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Clean Communication

The importance of complete communication has been stressed by many authors. The term whole messages was introduced by McKay, Davis, and Fanning (1983). Whole messages have four components: observations, thoughts, feelings, and needs... Partial messages (those that leave out one or more of the components) or contaminated messages (those that mix or mislabel parts of a whole message) create serious communication problems...
Observations are statements of fact that are neutral, without judgment or inference. "Yesterday it rained nonstop from 10:00 till 3:30 ... Chemistry classes start tomorrow ... I'm going to find out what Beth is wearing before I go tonight."
Thoughts are your beliefs, opinions, theories, and interpretations of a situation. Thoughts are not conveyed as absolute truth, but as your personal hypothesis or understanding of a situation. "My idea was ... I wondered if ... I've suspected that .... I worried that ... The way I saw it was ..." "You're spending too much time at work" is not an appropriate way to express thoughts in a whole message. It turns your opinion into absolute truth...
Expressing feelings is a matter of first identifying and then giving appropriate voice to your emotions... One word does not expression make. You need to expand on the key affective word...

1. Definition. When Joan says "upset," she means that she is very worried and frightened. When her partner Gail says "upset," she means that she feels angry and irritated. You have to define your key affective word to clarify your meaning...

2. Intensity. ...If you are a little angry, say "a little" or "slightly." Choose synonyms that denote mild anger: "annoyed, irritated." If you are extremely angry, say so, or choose synonyms that make the intensity of your anger clear: "enraged, outraged, furious."

3. Duration. [Explaining] how long you have been feeling this way... can be another indicator that helps your partner gauge the seriousness or intensity of your feelings.

4... context. ...It's very tempting to blame your partner for any negative feelings you may be experiencing. This is especially true if your bad feelings really do stem directly from some unfair or inconsiderate action by your partner. But blame never solves problems... Your partner is moved to self-defense, not sympathy and problem solving. It's better to choose your words carefully so that you describe the context of your feelings without directly ascribing blame or causation:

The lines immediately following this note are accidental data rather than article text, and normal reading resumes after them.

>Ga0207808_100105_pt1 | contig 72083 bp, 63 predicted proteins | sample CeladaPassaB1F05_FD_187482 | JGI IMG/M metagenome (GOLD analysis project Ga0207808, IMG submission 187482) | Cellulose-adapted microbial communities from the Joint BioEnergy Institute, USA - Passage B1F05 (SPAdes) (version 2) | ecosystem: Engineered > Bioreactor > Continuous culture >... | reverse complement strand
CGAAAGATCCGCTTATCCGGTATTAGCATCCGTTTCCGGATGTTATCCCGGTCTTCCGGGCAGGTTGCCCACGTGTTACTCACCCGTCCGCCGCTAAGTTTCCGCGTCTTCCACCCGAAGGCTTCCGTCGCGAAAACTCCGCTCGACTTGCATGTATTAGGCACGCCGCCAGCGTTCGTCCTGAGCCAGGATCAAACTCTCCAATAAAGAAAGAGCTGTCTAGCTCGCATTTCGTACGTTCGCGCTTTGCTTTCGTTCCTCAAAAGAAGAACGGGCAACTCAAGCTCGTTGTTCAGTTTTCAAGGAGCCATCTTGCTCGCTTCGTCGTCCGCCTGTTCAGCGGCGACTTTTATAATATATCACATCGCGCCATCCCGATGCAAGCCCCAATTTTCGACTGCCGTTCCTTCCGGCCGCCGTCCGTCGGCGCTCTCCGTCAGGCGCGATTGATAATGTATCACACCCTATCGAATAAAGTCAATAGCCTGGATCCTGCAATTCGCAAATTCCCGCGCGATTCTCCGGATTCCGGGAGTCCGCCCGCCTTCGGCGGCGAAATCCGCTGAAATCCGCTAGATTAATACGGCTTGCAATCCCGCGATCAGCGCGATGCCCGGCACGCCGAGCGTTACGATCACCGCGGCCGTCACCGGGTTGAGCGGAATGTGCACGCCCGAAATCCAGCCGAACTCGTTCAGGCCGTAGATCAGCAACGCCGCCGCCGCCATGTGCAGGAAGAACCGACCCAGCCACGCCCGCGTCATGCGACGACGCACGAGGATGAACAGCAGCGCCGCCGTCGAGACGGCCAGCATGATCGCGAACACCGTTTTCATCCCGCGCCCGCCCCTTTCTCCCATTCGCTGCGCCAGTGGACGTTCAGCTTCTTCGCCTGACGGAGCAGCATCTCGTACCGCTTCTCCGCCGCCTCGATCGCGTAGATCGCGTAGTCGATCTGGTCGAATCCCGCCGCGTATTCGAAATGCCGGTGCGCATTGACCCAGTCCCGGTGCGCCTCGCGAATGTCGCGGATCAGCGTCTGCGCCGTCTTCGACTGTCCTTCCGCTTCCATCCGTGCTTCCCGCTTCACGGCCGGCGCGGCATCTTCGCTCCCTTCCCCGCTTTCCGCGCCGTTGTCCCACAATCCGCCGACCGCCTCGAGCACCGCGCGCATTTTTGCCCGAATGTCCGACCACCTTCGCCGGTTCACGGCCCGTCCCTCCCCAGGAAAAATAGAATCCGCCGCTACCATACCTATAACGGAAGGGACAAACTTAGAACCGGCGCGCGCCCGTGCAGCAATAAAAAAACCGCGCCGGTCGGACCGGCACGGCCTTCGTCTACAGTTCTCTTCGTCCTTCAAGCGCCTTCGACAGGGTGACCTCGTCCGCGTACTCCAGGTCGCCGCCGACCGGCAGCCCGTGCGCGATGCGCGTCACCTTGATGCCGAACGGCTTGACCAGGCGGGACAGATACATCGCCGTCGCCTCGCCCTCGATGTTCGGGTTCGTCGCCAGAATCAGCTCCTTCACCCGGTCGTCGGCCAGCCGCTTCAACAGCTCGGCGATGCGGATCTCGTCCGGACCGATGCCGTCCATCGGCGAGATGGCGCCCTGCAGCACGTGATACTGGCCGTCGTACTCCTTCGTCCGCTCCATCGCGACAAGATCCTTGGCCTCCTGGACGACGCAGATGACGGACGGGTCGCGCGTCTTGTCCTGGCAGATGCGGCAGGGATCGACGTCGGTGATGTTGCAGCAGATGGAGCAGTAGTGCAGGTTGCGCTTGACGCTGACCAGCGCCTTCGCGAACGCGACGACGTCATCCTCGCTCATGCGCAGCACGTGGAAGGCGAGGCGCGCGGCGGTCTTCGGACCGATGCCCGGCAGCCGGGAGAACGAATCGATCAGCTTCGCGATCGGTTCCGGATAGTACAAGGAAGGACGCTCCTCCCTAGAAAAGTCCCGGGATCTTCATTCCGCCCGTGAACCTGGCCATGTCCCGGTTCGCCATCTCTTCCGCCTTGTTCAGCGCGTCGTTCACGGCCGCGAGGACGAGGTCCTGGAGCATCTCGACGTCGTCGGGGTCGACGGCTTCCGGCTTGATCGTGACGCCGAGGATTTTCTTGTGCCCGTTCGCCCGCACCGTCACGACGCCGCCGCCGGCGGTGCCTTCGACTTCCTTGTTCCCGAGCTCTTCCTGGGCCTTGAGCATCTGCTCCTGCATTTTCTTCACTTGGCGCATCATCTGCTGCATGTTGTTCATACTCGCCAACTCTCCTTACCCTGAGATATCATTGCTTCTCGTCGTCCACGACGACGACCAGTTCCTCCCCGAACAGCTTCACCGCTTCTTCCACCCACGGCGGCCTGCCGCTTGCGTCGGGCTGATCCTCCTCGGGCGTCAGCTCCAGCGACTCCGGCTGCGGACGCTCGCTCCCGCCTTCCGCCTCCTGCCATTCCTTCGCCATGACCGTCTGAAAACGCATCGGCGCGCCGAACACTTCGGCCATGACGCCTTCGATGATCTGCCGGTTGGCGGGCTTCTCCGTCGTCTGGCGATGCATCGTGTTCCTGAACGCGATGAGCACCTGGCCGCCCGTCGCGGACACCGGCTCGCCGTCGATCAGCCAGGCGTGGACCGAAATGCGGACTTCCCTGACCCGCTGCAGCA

"I felt mad after you broke the dishes."
"When I get an overdraft notice from the bank, I get very worried."
"When I was home alone today, I started to get depressed."

5. Historical precedents. Often it is helpful to share what this feeling reminds you of - some time in your past when you felt the same way...

I feel very angry (key affective word}. I'm upset and disappointed and I really feel let down (definition). This trip was a big deal for me (intensity). The moment I realized that you had forgotten to make the reservations (duration), I had this sinking feeling, just like when my sister didn't show up for my birthday (historical precedent). When I don't get something I've been counting on (context), it really hits me hard.

The fourth part of a whole message is your needs. No one can know what you want unless you tell them, so expressing your needs clearly is very important. Not even the people closest to you can read your mind, no matter how much they love you...
Leaving out one of these components results in a partial message. When you take your coat to the dry cleaners or your car to the garage or when you're buying a new pair of shoes, you can communicate effectively without including information about your feelings and emotional needs... When there's a lot at stake emotionally and you need to be understood, a partial message becomes dangerous...

Contaminated messages mix or mislabel these components to create hurt and confusion. A woman who sarcastically says to her partner at the dinner table, "You're talkative as usual," may pretend her statement is a simple observation. But the observation is contaminated with judging thoughts, feelings and needs. A more accurate statement would include all four components of a whole message: "I notice you're pretty quiet tonight (observation). It makes me think you're not interested in me (thought), and I feel hurt and a little angry (feeling). I'd really like you to talk with me more (need)."

...It's not so much that something is left out, as in a partial message, but what's said is covert or disguised.

An effective way to contaminate your message is to disguise it as a question, especially a "why" question... "Why don't you ever clean up after yourself?" is, even more clearly not a simple request for information. It could be more accurately be stated using all four elements of a whole message: "You tend to leave your clothes on the floor when you get undressed (observation). It makes me think that you want me to pick them up (thought). And I end up feeling taken for granted and unappreciated (feeling). I'd like to talk about our expectations with respect to housework (need)."


Matthew McKay Ph.D., Patrick Fanning, Kim Paleg Ph.D., Couple Skills, 1994, New Harbinger Publications, Oakland.
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